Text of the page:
The tradition of ocean planning leadership in New England continues as Connecticut moves forward with the creation of its ‘Blue Plan’ for managing Long Island Sound. Last week, a successful forum was held to kick off public engagement efforts in the development of the plan.
In 2015, Connecticut passed a law establishing a process for the development of a comprehensive plan to manage its ocean resources – balancing existing and future uses such as shipping, fishing, and recreation with care and protection for habitats and ocean wildlife. New York, which shares management responsibility within the Sound, is also involved in the drafting process.
The Long Island Blue Plan will be a milestone both for its efforts to balance environmental protections with human use, and its successful continuation of the tradition of state-based ocean plans from neighbors Massachusetts and Rhode Island. These state-based ocean management plans work in conjunction with the soon-to-be-finalized regional management plans in the Northeast and Mid-Atlantic regions.
Forum Kicks Off Public Engagement Effort
On November 16, those involved in planning efforts held a public forum entitled “Shaping a ‘Sound’ Future With the Long Island Sound Blue Plan” at the Maritime Aquarium in Norwalk. The event was hosted by the Blue Plan Advisory Committee and the Connecticut Department of Energy and Environmental Protection (DEEP), in partnership with several nonprofit organizations focused on marine conservation, ocean management, and preserving maritime trades.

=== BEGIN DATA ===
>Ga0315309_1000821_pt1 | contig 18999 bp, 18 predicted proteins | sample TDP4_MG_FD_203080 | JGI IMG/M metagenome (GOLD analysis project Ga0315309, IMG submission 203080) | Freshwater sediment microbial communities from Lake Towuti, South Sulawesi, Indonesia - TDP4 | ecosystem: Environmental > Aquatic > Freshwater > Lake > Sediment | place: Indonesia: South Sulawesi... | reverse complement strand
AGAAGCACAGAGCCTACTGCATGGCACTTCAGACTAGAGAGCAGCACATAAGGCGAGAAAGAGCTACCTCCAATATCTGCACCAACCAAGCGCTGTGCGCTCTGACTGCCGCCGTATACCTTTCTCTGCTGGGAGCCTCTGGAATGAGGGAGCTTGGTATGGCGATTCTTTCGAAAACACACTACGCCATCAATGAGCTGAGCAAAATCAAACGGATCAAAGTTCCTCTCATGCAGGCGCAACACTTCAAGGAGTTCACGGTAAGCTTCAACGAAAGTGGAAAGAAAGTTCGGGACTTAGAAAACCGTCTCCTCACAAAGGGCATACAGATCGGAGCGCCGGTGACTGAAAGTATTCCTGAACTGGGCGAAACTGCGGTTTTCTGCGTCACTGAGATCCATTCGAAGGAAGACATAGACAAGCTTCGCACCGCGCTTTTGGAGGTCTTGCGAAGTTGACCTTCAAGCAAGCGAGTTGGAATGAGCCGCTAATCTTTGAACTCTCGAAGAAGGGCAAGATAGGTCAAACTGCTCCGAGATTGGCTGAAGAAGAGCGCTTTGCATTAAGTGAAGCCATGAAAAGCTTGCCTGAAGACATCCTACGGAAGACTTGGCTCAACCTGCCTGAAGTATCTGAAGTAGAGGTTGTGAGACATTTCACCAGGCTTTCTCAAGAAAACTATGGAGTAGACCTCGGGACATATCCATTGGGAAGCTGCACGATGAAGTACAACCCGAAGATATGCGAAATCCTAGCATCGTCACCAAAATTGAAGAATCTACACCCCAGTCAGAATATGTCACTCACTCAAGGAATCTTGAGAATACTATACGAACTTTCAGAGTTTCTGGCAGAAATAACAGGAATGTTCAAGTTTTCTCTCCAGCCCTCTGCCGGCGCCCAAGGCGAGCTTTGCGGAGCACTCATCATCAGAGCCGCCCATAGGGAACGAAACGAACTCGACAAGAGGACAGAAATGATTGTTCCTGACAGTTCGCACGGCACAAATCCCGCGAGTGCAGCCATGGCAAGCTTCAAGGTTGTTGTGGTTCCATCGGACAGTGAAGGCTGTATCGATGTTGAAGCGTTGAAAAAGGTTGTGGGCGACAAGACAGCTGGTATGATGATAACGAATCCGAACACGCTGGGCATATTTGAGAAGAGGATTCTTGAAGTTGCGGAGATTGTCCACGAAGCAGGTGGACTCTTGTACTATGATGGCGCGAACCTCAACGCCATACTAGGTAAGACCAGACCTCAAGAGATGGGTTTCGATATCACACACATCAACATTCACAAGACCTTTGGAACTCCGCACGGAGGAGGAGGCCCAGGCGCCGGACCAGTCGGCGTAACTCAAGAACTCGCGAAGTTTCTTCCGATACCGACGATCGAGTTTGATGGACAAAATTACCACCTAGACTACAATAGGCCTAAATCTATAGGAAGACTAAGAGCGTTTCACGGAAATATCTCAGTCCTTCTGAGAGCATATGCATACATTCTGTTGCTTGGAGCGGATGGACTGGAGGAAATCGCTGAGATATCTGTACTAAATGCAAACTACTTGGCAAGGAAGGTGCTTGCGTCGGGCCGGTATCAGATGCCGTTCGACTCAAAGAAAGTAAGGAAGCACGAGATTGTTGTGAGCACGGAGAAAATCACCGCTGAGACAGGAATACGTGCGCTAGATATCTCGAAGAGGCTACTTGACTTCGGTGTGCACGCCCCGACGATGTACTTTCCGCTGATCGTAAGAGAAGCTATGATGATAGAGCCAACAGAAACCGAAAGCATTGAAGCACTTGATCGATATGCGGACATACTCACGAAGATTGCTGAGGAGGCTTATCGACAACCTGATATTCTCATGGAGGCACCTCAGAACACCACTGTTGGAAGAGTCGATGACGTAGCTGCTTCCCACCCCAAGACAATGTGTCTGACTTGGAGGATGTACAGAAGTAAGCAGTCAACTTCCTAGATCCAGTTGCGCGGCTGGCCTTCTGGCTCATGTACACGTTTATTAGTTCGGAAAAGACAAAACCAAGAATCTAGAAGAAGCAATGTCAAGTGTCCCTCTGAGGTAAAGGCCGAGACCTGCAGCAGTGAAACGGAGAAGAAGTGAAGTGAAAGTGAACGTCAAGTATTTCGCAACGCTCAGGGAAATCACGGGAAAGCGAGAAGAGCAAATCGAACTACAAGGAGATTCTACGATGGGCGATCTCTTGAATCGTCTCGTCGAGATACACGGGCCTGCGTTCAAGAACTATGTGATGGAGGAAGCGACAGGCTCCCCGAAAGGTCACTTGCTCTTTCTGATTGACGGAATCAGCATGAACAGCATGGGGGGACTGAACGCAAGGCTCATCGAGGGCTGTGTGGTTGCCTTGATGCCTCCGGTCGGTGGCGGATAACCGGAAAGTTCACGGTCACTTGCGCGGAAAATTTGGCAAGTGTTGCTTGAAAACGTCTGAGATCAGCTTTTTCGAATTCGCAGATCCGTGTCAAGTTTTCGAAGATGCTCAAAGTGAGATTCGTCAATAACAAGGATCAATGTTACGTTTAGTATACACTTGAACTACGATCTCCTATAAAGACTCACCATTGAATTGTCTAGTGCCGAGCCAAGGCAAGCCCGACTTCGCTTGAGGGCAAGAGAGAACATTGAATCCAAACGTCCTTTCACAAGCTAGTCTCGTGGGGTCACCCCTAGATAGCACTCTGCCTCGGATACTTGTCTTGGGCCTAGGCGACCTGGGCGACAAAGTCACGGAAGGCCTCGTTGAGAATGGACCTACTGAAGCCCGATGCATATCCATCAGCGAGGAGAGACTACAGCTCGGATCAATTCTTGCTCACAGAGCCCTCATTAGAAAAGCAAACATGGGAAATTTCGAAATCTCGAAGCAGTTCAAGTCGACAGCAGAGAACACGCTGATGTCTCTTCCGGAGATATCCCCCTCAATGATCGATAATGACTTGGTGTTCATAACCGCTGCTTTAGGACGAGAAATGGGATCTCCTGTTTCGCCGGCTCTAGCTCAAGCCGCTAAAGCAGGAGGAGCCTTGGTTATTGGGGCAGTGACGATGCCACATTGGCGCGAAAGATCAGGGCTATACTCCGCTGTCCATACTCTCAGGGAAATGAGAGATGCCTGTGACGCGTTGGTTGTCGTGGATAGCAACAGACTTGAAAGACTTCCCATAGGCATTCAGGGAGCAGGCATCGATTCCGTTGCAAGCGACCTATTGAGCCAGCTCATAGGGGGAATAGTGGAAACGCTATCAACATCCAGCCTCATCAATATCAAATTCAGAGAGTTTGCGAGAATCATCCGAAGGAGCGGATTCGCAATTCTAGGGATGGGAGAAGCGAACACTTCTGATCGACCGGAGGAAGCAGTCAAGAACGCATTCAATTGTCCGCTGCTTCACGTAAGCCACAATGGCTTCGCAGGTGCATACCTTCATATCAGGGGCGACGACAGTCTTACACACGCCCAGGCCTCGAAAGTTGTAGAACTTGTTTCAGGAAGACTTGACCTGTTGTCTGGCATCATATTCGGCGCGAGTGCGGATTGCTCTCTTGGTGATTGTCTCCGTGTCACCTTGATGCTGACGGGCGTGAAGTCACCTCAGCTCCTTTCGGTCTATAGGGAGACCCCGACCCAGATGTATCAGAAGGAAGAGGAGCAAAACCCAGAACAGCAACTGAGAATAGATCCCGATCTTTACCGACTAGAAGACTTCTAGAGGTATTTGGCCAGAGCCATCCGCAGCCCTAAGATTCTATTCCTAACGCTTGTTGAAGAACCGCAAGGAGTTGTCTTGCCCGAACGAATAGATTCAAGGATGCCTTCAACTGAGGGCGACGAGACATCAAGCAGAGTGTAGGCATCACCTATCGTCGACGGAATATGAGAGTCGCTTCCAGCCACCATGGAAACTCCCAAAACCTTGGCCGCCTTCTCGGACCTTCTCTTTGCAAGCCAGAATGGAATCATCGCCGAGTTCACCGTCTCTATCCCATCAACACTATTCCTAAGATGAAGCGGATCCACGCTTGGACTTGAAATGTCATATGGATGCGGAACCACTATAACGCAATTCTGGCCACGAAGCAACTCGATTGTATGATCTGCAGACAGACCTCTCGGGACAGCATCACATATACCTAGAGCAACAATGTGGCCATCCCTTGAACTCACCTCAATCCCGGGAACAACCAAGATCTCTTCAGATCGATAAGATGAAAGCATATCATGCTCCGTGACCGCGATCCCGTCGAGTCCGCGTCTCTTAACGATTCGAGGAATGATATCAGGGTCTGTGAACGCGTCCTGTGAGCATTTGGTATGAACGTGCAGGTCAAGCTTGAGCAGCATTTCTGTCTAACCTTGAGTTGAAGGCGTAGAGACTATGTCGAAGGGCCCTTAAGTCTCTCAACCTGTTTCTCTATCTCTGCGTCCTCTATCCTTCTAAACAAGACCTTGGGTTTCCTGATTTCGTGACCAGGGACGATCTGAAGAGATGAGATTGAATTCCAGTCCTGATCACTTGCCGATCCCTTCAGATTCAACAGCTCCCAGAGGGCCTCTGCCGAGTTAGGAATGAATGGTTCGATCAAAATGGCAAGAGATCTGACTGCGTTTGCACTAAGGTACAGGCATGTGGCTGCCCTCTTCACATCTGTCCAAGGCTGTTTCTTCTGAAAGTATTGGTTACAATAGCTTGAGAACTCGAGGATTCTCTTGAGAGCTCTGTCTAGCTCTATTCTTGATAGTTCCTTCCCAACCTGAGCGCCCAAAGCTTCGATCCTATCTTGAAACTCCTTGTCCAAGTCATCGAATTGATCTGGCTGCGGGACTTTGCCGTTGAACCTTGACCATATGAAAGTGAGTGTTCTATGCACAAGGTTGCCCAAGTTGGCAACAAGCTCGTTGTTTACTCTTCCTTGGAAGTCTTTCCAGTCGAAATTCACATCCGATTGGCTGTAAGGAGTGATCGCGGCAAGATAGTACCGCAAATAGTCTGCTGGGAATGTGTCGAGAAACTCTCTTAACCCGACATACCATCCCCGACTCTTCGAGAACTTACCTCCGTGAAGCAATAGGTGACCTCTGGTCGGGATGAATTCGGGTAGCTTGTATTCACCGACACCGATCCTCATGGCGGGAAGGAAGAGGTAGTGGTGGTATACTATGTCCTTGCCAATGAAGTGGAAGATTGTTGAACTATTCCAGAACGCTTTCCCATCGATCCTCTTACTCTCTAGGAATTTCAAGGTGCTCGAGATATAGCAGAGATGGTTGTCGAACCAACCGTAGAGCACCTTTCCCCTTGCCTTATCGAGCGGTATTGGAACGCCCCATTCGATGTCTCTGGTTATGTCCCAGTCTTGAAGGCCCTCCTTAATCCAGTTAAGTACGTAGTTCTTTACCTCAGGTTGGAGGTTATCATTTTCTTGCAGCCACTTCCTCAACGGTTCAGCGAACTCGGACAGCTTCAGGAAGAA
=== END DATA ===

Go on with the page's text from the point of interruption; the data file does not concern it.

The forum provided an opportunity to learn more about the proposed Blue Plan and how it might impact and benefit Long Island Sound. A diverse panel of speakers representing municipal and state government, non-governmental organizations, and industry communities discussed the process and how the Blue Plan would benefit both the state’s economy and environment. A screening of Ocean Frontiers II: A New England Story for Sustaining the Sea gave the public a look into Rhode Island’s creation of the state’s Special Area Management Plan (SAMP) and the beginnings of the Northeast Regional Ocean Plan process.
Attendees asked questions and provided input as part of the hosts’ larger effort to educate Connecticut residents on and build grassroots momentum for this exciting new endeavor.
We can expect to see a completed Long Island Blue Plan by 2019, and Conservation Law Foundation is thrilled to see New England continue to be a national leader in ocean planning. Yet again, we’re witnessing states embracing and taking the lead in smart ocean management, to the direct benefit of all of New England’s ocean users, iconic marine life, and habitats.